Today, the situation in Sudan challenges the international community to act once more. For more than a decade, the sovereign government of this nation has been set on a course of eradicating a particular segment of its population. …

The rest of this article is only available to active members of Questia

Already a member? Log in now.

Notes for this article

Add a new note
If you are trying to select text to create highlights or citations, remember that you must now click or tap on the first word, and then click or tap on the last word.
One moment ...
Default project is now your active project.
Project items

Items saved from this article

This article has been saved
Highlights (0)
Some of your highlights are legacy items.

Highlights saved before July 30, 2012 will not be displayed on their respective source pages.

You can easily re-create the highlights by opening the book page or article, selecting the text, and clicking “Highlight.”

Citations (0)
Some of your citations are legacy items.

Any citation created before July 30, 2012 will labeled as a “Cited page.” New citations will be saved as cited passages, pages or articles.

We also added the ability to view new citations from your projects or the book or article where you created them.

Notes (0)
Bookmarks (0)

You have no saved items from this article

Project items include:
  • Saved book/article
  • Highlights
  • Quotes/citations
  • Notes
  • Bookmarks
Notes
Cite this article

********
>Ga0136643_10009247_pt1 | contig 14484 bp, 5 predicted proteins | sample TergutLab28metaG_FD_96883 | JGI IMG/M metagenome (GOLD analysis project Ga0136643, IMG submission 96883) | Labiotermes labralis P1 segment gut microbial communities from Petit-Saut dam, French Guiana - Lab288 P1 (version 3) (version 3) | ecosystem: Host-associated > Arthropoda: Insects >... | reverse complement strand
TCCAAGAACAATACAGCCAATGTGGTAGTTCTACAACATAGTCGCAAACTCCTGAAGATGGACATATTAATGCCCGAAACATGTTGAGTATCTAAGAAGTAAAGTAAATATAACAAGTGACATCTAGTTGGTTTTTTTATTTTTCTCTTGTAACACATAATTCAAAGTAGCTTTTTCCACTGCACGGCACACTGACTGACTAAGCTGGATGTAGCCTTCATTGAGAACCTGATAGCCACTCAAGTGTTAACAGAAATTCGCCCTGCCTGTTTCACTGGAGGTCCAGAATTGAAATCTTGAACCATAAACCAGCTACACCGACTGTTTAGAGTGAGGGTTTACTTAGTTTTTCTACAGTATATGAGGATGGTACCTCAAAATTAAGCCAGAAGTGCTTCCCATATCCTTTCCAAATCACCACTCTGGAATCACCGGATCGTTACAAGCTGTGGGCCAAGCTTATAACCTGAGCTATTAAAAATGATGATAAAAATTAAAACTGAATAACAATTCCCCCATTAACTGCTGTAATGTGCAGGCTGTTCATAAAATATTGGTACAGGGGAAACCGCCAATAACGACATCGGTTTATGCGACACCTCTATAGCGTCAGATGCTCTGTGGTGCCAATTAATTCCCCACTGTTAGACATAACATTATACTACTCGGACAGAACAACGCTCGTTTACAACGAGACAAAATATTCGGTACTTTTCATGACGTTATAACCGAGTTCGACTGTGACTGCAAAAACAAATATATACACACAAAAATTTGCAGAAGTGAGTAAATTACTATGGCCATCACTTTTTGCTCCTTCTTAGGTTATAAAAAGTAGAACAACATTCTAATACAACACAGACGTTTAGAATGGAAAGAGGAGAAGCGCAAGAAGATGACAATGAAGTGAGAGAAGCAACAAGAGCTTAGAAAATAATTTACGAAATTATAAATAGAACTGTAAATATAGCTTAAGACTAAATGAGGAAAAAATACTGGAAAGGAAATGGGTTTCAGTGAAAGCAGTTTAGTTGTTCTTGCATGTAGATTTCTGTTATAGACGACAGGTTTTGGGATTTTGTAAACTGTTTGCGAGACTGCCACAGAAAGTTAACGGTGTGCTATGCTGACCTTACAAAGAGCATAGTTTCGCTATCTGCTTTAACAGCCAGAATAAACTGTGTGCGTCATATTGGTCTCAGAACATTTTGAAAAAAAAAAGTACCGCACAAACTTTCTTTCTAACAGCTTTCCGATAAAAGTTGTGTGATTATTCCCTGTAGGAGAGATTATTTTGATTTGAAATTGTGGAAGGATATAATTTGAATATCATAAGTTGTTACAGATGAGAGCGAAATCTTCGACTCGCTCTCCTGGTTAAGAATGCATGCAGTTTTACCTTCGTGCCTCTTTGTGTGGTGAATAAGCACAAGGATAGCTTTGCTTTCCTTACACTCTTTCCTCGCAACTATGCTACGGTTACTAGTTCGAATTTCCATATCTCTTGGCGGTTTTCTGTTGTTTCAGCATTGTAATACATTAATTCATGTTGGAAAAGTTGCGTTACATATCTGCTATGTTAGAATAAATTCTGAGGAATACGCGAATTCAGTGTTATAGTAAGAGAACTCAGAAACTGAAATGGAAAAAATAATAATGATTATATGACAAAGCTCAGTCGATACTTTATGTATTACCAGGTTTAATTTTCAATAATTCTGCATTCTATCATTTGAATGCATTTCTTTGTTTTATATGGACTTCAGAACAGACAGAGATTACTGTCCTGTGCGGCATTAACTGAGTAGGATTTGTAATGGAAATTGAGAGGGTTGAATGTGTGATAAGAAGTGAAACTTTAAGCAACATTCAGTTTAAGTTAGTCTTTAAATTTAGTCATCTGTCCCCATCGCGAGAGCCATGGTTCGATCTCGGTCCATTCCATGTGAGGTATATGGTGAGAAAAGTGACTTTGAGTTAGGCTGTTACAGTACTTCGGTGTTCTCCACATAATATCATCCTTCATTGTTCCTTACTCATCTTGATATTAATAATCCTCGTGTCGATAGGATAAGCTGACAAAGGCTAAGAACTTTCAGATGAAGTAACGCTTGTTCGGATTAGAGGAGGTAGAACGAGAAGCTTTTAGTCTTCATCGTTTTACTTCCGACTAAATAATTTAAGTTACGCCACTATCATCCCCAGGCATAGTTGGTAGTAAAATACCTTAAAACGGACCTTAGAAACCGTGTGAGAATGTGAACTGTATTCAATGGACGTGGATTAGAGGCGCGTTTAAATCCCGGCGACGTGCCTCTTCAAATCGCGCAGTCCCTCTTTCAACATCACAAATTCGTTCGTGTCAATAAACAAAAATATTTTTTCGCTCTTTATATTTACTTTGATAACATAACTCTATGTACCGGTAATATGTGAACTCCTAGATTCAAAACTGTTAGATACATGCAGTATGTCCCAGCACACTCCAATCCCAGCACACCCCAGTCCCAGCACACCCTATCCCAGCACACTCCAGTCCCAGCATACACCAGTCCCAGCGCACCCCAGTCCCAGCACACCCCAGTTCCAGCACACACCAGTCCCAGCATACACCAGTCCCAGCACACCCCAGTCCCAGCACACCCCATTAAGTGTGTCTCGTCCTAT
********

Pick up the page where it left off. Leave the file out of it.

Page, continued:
Cited article

Style
Citations are available only to our active members.
Buy instant access to cite pages or passages in MLA, APA and Chicago citation styles.

(Einhorn, 1992, p. 25)

(Einhorn 25)

1. Lois J. Einhorn, Abraham Lincoln, the Orator: Penetrating the Lincoln Legend (Westport, CT: Greenwood Press, 1992), 25, http://www.questia.com/read/27419298.

Cited article

Civil War in Sudan: The Paradox of Human Rights and National Sovereignty
Settings

Settings

Typeface
Text size Smaller Larger Reset View mode
Search within

Search within this article

Look up

Look up a word

  • Dictionary
  • Thesaurus
Please submit a word or phrase above.
Print this page

Print this page

Why can't I print more than one page at a time?

Help
Full screen

matching results for page

    Questia reader help

    How to highlight and cite specific passages

    1. Click or tap the first word you want to select.
    2. Click or tap the last word you want to select, and you’ll see everything in between get selected.
    3. You’ll then get a menu of options like creating a highlight or a citation from that passage of text.

    OK, got it!

    Cited passage

    Style
    Citations are available only to our active members.
    Buy instant access to cite pages or passages in MLA, APA and Chicago citation styles.

    "Portraying himself as an honest, ordinary person helped Lincoln identify with his audiences." (Einhorn, 1992, p. 25).

    "Portraying himself as an honest, ordinary person helped Lincoln identify with his audiences." (Einhorn 25)

    "Portraying himself as an honest, ordinary person helped Lincoln identify with his audiences."1

    1. Lois J. Einhorn, Abraham Lincoln, the Orator: Penetrating the Lincoln Legend (Westport, CT: Greenwood Press, 1992), 25, http://www.questia.com/read/27419298.

    Cited passage

    Thanks for trying Questia!

    Please continue trying out our research tools, but please note, full functionality is available only to our active members.

    Your work will be lost once you leave this Web page.

    Buy instant access to save your work.

    Already a member? Log in now.

    Oops!

    An unknown error has occurred. Please click the button below to reload the page. If the problem persists, please try again in a little while.